Observing the evolution of the climate change debate across different public spheres

Monika Ewa Rakoczy, Armin Pournaki, Robin Lamarche-Perrin

Contact: monika.ewa.rakoczy@gmail.com

Climate change is an undeniable truth in the scientific community. However, even though predictions of its impacts have been persisting for years, the debate seems to have gained significant traction in the public sphere only in the last few years. One explanation for this could be the increase of immediate effects of climate change, such as rising temperatures, floods and bushfires. Meanwhile, the increasing interest in the climate change debate could as well have come along with a discursive shift, enhanced by emerging actors on the international scene such as Greta Thunberg. This shift can take place and manifest itself differently in various areas of debate, ranging from political discussions in parliaments to newspaper articles and social media outlets. We therefore need to quantitatively investigate these different debate areas in order to systematically observe the multiple facets of the evolution of the climate change discussion in recent years. In order to do so, we consider three large-scale datasets spanning from July 2016 to September 2019: (1) For the perspective of social media, a collection of 246M tweets related to climate change, (2) For the perspective of mass media, all articles published by The Guardian which used "Climate Change" keyword, (3) For the political debate, a corpus of 92~287 UK parliamentary speeches given within discussions related to climate change. From these three corpora, we identify and observe the dynamics of subtopics over time, employing methods ranging from outlier exploration and topic modeling to network representations. This allows us to investigate the possible existence and dynamics of discursive shifts. Furthermore, we look for features in the debate that allow us to quantify these shifts and that may help us understand the way new ideas and opinions are introduced to a debate. In particular, we focus on three aspects of debates: How much is climate change discussed in a given area? What vocabulary / terminology is used to do so? What kind of interaction patterns do we observe in such discussions? Ultimately, this work aims to provide insights into the underlying complex mechanisms that drive societal debates across media, citizens and politicians.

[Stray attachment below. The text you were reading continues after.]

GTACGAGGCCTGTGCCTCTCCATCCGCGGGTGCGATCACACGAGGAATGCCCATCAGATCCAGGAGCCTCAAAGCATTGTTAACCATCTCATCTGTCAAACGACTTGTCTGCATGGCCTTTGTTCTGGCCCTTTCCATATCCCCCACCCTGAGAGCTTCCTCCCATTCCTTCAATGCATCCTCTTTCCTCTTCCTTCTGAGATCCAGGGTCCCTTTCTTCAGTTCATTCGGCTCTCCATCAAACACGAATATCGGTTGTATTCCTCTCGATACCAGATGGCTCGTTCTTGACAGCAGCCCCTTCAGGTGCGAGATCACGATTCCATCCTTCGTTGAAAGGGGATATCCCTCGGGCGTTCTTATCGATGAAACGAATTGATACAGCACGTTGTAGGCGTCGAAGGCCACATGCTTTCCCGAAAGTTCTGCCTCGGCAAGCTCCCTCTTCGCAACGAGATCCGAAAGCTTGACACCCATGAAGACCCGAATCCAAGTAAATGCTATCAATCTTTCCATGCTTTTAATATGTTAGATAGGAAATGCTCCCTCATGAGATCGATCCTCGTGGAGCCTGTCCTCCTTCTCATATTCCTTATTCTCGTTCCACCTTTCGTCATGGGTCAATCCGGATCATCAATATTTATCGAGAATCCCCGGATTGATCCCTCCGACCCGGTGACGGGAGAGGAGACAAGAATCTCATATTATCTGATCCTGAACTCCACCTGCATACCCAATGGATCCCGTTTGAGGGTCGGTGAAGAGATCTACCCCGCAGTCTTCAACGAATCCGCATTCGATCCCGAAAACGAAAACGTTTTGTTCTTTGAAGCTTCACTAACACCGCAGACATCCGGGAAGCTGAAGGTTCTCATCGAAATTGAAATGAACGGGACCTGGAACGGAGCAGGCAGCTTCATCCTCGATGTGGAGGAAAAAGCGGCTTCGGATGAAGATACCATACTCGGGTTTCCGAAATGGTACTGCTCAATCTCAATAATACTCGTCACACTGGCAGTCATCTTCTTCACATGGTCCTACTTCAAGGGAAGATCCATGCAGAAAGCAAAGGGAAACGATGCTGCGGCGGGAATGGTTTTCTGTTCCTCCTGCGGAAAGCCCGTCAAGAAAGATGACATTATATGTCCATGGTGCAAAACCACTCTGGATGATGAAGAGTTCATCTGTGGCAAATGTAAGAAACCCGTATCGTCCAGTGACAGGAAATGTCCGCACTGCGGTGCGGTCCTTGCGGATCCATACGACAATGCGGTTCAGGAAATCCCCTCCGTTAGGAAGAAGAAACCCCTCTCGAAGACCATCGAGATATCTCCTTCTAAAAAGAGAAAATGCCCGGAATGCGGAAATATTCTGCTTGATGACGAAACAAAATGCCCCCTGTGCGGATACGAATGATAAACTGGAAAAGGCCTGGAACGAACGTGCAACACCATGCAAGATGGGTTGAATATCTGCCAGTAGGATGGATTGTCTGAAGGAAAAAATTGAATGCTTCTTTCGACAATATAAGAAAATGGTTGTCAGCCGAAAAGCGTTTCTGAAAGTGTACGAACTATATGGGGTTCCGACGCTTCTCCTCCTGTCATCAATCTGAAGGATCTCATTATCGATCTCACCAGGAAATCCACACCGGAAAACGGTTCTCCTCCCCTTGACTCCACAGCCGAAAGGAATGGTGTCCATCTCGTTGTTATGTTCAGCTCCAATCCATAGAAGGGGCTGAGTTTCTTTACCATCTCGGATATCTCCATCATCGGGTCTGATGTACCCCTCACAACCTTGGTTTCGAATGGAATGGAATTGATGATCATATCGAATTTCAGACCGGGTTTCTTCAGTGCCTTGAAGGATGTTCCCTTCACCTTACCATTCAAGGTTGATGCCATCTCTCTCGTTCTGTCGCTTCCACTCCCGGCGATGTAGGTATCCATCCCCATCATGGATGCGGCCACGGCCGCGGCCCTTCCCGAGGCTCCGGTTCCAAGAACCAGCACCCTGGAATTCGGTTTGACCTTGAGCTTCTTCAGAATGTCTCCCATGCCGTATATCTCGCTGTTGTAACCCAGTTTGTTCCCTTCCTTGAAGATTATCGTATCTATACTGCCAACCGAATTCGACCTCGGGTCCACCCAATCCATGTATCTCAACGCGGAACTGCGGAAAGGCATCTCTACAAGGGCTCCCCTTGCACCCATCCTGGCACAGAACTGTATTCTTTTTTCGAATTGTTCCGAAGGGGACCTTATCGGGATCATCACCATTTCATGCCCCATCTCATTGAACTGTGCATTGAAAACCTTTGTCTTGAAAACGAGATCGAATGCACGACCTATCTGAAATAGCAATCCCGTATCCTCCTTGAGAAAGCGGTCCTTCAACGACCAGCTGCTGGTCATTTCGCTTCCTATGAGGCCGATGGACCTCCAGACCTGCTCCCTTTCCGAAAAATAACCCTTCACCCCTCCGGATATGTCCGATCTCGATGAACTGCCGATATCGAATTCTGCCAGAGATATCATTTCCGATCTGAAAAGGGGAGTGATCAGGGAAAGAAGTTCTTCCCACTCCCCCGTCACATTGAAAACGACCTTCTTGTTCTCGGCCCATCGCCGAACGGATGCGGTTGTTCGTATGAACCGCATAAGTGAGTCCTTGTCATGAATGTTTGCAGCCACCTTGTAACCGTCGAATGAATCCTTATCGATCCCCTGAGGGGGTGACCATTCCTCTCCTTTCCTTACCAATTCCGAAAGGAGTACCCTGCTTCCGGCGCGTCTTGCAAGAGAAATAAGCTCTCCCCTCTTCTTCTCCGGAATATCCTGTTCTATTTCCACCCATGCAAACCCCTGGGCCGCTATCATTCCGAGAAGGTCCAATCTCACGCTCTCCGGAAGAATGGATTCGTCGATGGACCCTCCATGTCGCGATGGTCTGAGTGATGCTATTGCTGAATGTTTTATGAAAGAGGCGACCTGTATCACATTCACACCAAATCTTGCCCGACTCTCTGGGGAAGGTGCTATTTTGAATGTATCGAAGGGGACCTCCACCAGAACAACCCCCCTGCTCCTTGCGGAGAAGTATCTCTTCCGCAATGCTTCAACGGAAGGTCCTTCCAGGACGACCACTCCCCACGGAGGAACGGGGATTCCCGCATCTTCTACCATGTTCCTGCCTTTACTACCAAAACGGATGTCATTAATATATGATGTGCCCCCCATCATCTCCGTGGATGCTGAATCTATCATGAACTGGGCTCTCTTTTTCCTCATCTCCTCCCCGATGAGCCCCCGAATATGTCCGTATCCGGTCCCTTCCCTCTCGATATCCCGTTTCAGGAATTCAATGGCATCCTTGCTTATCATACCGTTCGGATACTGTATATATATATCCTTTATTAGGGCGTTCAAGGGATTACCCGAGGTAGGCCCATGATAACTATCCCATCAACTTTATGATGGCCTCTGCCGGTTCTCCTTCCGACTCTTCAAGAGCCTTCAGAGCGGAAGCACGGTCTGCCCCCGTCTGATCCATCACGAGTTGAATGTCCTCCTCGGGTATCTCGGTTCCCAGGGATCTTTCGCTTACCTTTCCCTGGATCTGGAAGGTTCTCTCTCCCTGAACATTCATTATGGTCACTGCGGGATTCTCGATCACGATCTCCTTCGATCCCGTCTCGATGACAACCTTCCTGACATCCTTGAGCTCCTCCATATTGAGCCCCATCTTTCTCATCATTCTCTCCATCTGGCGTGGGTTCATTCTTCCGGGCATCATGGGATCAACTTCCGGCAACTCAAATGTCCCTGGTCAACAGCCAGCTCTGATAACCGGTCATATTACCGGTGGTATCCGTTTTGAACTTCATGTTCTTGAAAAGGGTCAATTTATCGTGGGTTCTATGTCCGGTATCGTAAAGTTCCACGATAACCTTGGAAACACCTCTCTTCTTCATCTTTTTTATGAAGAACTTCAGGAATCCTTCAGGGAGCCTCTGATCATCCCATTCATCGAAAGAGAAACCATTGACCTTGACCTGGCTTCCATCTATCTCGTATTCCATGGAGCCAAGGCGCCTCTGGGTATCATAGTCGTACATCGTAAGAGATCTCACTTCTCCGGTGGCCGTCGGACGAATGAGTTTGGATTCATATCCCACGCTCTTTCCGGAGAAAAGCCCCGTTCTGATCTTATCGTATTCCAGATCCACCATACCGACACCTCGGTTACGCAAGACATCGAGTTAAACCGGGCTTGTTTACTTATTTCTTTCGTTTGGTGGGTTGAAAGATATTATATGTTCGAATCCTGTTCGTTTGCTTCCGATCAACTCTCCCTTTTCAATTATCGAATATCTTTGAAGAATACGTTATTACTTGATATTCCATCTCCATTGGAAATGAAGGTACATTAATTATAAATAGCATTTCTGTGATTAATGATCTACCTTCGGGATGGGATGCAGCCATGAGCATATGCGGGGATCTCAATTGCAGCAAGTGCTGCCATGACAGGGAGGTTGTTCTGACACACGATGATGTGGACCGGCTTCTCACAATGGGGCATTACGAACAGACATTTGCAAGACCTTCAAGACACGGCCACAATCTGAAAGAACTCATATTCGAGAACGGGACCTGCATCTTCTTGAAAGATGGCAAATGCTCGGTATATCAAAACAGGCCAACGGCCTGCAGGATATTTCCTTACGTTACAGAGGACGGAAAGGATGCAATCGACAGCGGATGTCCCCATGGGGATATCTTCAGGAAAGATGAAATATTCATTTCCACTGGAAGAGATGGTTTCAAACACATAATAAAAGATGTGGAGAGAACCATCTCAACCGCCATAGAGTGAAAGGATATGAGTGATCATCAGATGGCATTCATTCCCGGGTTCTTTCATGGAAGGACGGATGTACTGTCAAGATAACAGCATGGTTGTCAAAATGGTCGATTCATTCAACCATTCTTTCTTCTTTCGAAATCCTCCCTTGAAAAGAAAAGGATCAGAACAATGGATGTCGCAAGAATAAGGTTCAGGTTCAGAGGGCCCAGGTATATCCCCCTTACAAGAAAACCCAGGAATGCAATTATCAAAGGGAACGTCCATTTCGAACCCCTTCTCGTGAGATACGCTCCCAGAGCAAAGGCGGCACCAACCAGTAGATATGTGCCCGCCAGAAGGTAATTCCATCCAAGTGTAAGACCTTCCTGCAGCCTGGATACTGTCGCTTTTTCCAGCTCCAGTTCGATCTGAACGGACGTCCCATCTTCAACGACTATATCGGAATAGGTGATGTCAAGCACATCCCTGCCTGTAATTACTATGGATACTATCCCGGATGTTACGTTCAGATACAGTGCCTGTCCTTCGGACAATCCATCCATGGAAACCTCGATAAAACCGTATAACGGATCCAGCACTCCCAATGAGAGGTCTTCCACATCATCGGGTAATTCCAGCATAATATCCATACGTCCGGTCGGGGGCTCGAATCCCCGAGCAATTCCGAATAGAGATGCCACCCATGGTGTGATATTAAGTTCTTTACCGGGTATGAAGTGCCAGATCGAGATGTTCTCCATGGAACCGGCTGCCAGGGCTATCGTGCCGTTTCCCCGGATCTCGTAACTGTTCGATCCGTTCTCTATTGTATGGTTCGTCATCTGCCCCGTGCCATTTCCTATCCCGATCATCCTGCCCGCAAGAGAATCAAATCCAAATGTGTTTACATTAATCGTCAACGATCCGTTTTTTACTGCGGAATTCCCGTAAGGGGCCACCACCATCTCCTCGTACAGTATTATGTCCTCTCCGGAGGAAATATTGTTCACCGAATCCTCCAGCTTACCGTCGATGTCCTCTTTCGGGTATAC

← Schedule